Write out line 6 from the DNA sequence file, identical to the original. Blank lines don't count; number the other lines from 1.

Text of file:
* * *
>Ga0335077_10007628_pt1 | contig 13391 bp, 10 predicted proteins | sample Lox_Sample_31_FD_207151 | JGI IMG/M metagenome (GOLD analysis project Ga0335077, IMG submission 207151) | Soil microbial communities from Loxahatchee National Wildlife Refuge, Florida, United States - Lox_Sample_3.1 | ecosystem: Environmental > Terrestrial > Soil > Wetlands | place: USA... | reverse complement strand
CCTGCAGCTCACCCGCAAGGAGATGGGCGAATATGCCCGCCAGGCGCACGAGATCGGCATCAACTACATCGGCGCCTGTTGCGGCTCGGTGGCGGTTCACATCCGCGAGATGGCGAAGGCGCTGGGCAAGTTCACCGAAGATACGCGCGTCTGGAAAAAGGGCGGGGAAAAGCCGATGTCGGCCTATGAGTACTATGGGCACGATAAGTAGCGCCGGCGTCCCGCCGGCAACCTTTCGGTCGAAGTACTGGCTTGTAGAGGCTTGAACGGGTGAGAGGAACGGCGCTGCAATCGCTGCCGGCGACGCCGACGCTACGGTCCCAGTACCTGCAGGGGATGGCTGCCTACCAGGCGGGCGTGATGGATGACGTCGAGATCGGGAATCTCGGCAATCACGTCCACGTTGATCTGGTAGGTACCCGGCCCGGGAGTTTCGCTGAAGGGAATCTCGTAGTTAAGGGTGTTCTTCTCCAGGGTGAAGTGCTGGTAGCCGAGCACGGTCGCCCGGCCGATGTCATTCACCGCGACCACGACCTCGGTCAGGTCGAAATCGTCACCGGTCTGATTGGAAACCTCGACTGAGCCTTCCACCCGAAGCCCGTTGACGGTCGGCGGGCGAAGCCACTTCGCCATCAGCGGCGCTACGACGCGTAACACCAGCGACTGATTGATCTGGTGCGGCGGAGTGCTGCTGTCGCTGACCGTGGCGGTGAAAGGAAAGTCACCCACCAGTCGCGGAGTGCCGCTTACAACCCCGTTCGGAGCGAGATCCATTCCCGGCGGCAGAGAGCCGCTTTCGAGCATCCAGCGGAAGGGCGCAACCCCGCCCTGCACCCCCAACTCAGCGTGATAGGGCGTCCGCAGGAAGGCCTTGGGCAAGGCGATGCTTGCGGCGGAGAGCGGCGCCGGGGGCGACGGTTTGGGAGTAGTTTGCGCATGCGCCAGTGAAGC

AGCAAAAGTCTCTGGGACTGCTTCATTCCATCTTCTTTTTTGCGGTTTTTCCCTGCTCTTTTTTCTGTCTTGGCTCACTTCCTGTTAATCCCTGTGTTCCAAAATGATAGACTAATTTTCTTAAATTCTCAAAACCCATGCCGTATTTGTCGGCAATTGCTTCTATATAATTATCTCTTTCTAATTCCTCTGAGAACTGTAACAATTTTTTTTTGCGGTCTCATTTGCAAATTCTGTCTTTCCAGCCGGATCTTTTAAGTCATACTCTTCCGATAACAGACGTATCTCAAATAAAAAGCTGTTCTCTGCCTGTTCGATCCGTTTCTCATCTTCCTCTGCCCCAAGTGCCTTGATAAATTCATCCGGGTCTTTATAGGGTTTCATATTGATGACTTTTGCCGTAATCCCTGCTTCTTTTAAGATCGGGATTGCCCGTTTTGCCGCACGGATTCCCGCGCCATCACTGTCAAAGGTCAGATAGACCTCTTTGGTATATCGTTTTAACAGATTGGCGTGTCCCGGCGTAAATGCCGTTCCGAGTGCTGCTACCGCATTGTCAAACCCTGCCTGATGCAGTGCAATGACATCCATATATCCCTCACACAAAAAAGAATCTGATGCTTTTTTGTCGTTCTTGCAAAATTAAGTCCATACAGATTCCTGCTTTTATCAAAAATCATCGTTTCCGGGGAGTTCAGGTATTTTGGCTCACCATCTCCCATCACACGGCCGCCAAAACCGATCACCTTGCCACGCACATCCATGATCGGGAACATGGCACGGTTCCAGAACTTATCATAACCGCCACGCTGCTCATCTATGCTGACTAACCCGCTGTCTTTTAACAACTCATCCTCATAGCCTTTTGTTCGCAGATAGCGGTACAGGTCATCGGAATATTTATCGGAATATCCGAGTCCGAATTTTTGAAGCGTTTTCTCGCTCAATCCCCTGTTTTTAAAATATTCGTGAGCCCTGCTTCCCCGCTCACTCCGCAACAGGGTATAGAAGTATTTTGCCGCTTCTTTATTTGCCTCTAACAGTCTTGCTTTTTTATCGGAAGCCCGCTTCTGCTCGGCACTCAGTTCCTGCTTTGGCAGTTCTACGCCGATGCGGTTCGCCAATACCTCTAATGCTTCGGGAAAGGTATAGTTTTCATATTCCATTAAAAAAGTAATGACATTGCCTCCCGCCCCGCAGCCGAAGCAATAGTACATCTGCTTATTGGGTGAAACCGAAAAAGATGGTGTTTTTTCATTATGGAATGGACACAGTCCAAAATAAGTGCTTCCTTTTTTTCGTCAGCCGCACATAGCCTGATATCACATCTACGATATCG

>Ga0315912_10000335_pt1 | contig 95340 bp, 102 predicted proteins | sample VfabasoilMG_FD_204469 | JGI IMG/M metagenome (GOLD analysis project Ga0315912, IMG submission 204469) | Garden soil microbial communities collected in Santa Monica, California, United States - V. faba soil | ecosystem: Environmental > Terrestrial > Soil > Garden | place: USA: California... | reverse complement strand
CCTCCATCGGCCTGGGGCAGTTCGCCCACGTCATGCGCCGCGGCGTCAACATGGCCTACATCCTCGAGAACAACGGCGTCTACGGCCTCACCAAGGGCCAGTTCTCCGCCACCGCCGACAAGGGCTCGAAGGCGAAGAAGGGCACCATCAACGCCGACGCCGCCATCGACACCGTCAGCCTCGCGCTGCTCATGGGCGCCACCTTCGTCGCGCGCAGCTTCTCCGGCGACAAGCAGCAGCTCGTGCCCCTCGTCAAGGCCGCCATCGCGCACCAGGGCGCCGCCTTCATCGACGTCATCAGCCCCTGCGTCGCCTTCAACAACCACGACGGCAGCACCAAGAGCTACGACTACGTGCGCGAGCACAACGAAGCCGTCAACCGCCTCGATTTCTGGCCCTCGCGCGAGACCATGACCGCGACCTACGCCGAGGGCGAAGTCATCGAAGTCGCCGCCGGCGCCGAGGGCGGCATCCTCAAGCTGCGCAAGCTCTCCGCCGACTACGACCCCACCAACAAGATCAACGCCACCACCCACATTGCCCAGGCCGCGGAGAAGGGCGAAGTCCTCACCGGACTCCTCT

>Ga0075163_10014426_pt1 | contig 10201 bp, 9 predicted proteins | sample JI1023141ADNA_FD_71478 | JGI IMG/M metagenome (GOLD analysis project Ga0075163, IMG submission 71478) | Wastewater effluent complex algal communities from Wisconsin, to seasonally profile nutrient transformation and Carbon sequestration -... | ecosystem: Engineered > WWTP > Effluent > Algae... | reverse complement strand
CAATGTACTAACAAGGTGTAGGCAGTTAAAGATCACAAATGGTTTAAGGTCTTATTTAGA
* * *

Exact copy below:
>Ga0075163_10014426_pt1 | contig 10201 bp, 9 predicted proteins | sample JI1023141ADNA_FD_71478 | JGI IMG/M metagenome (GOLD analysis project Ga0075163, IMG submission 71478) | Wastewater effluent complex algal communities from Wisconsin, to seasonally profile nutrient transformation and Carbon sequestration -... | ecosystem: Engineered > WWTP > Effluent > Algae... | reverse complement strand